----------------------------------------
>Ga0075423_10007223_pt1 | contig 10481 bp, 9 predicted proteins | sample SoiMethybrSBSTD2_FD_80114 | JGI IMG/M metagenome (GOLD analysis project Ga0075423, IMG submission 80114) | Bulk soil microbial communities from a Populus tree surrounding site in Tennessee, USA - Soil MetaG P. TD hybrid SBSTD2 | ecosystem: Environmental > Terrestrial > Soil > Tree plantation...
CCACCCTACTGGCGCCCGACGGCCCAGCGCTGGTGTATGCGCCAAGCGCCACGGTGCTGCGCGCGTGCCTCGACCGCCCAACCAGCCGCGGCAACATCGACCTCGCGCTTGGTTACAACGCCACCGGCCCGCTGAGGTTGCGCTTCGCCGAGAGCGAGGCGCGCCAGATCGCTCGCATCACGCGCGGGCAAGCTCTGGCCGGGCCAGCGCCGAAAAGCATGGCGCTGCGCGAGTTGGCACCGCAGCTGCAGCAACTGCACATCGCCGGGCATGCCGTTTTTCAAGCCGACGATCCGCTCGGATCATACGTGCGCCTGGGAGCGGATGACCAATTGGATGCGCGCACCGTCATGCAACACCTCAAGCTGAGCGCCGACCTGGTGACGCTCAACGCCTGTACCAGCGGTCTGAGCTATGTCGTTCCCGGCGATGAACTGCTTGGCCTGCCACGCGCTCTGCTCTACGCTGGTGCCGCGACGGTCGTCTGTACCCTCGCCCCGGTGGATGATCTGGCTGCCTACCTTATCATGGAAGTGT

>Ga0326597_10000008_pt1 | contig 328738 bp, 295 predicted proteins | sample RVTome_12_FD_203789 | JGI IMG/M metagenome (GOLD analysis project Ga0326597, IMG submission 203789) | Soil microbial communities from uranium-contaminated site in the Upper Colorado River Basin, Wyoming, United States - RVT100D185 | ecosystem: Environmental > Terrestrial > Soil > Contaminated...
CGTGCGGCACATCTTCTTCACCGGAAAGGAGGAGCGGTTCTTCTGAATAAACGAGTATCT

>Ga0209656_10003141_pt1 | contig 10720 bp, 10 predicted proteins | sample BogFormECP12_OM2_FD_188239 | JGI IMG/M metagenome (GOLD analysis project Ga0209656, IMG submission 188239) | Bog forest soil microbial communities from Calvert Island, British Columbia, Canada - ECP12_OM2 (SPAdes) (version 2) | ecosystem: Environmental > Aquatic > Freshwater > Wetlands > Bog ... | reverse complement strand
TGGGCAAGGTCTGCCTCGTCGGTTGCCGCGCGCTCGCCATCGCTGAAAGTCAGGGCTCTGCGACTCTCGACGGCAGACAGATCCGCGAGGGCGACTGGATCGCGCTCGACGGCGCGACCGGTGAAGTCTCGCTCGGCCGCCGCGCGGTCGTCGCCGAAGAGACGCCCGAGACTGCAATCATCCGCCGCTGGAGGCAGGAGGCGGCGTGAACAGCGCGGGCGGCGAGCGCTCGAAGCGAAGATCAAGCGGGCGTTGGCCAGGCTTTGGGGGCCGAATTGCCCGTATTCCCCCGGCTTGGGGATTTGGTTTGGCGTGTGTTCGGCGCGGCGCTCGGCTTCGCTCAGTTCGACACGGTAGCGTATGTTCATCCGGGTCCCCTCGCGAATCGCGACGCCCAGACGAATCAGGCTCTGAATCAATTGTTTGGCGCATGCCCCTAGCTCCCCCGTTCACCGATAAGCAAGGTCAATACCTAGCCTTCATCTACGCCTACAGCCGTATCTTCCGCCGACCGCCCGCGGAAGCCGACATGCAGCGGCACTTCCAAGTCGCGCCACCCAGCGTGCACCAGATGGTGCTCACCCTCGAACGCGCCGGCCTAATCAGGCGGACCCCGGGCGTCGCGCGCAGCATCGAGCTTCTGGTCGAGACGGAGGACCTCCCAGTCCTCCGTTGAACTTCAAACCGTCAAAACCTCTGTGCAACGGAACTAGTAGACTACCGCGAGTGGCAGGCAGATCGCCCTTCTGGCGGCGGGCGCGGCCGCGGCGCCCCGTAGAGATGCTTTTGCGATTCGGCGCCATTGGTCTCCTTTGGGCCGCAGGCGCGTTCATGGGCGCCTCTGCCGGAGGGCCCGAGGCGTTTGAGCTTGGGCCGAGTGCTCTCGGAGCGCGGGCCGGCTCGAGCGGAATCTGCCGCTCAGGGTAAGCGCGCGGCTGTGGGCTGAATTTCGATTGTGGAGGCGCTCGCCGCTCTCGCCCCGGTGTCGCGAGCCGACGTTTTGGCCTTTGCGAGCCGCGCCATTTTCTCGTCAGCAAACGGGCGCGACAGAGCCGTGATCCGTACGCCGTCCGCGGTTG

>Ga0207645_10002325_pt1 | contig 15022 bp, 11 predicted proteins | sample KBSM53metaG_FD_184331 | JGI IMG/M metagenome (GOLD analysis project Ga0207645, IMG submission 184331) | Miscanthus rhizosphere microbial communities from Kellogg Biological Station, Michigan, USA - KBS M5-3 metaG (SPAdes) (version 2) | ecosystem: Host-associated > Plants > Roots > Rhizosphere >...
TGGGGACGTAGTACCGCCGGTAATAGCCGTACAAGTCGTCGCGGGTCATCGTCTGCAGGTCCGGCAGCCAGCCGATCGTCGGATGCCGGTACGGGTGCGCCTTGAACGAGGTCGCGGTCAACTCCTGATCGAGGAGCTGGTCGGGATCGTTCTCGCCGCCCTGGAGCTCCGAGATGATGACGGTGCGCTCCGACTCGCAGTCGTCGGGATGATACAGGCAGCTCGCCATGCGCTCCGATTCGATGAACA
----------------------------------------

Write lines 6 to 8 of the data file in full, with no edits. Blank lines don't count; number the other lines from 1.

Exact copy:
TGGGCAAGGTCTGCCTCGTCGGTTGCCGCGCGCTCGCCATCGCTGAAAGTCAGGGCTCTGCGACTCTCGACGGCAGACAGATCCGCGAGGGCGACTGGATCGCGCTCGACGGCGCGACCGGTGAAGTCTCGCTCGGCCGCCGCGCGGTCGTCGCCGAAGAGACGCCCGAGACTGCAATCATCCGCCGCTGGAGGCAGGAGGCGGCGTGAACAGCGCGGGCGGCGAGCGCTCGAAGCGAAGATCAAGCGGGCGTTGGCCAGGCTTTGGGGGCCGAATTGCCCGTATTCCCCCGGCTTGGGGATTTGGTTTGGCGTGTGTTCGGCGCGGCGCTCGGCTTCGCTCAGTTCGACACGGTAGCGTATGTTCATCCGGGTCCCCTCGCGAATCGCGACGCCCAGACGAATCAGGCTCTGAATCAATTGTTTGGCGCATGCCCCTAGCTCCCCCGTTCACCGATAAGCAAGGTCAATACCTAGCCTTCATCTACGCCTACAGCCGTATCTTCCGCCGACCGCCCGCGGAAGCCGACATGCAGCGGCACTTCCAAGTCGCGCCACCCAGCGTGCACCAGATGGTGCTCACCCTCGAACGCGCCGGCCTAATCAGGCGGACCCCGGGCGTCGCGCGCAGCATCGAGCTTCTGGTCGAGACGGAGGACCTCCCAGTCCTCCGTTGAACTTCAAACCGTCAAAACCTCTGTGCAACGGAACTAGTAGACTACCGCGAGTGGCAGGCAGATCGCCCTTCTGGCGGCGGGCGCGGCCGCGGCGCCCCGTAGAGATGCTTTTGCGATTCGGCGCCATTGGTCTCCTTTGGGCCGCAGGCGCGTTCATGGGCGCCTCTGCCGGAGGGCCCGAGGCGTTTGAGCTTGGGCCGAGTGCTCTCGGAGCGCGGGCCGGCTCGAGCGGAATCTGCCGCTCAGGGTAAGCGCGCGGCTGTGGGCTGAATTTCGATTGTGGAGGCGCTCGCCGCTCTCGCCCCGGTGTCGCGAGCCGACGTTTTGGCCTTTGCGAGCCGCGCCATTTTCTCGTCAGCAAACGGGCGCGACAGAGCCGTGATCCGTACGCCGTCCGCGGTTG

>Ga0207645_10002325_pt1 | contig 15022 bp, 11 predicted proteins | sample KBSM53metaG_FD_184331 | JGI IMG/M metagenome (GOLD analysis project Ga0207645, IMG submission 184331) | Miscanthus rhizosphere microbial communities from Kellogg Biological Station, Michigan, USA - KBS M5-3 metaG (SPAdes) (version 2) | ecosystem: Host-associated > Plants > Roots > Rhizosphere >...
TGGGGACGTAGTACCGCCGGTAATAGCCGTACAAGTCGTCGCGGGTCATCGTCTGCAGGTCCGGCAGCCAGCCGATCGTCGGATGCCGGTACGGGTGCGCCTTGAACGAGGTCGCGGTCAACTCCTGATCGAGGAGCTGGTCGGGATCGTTCTCGCCGCCCTGGAGCTCCGAGATGATGACGGTGCGCTCCGACTCGCAGTCGTCGGGATGATACAGGCAGCTCGCCATGCGCTCCGATTCGATGAACA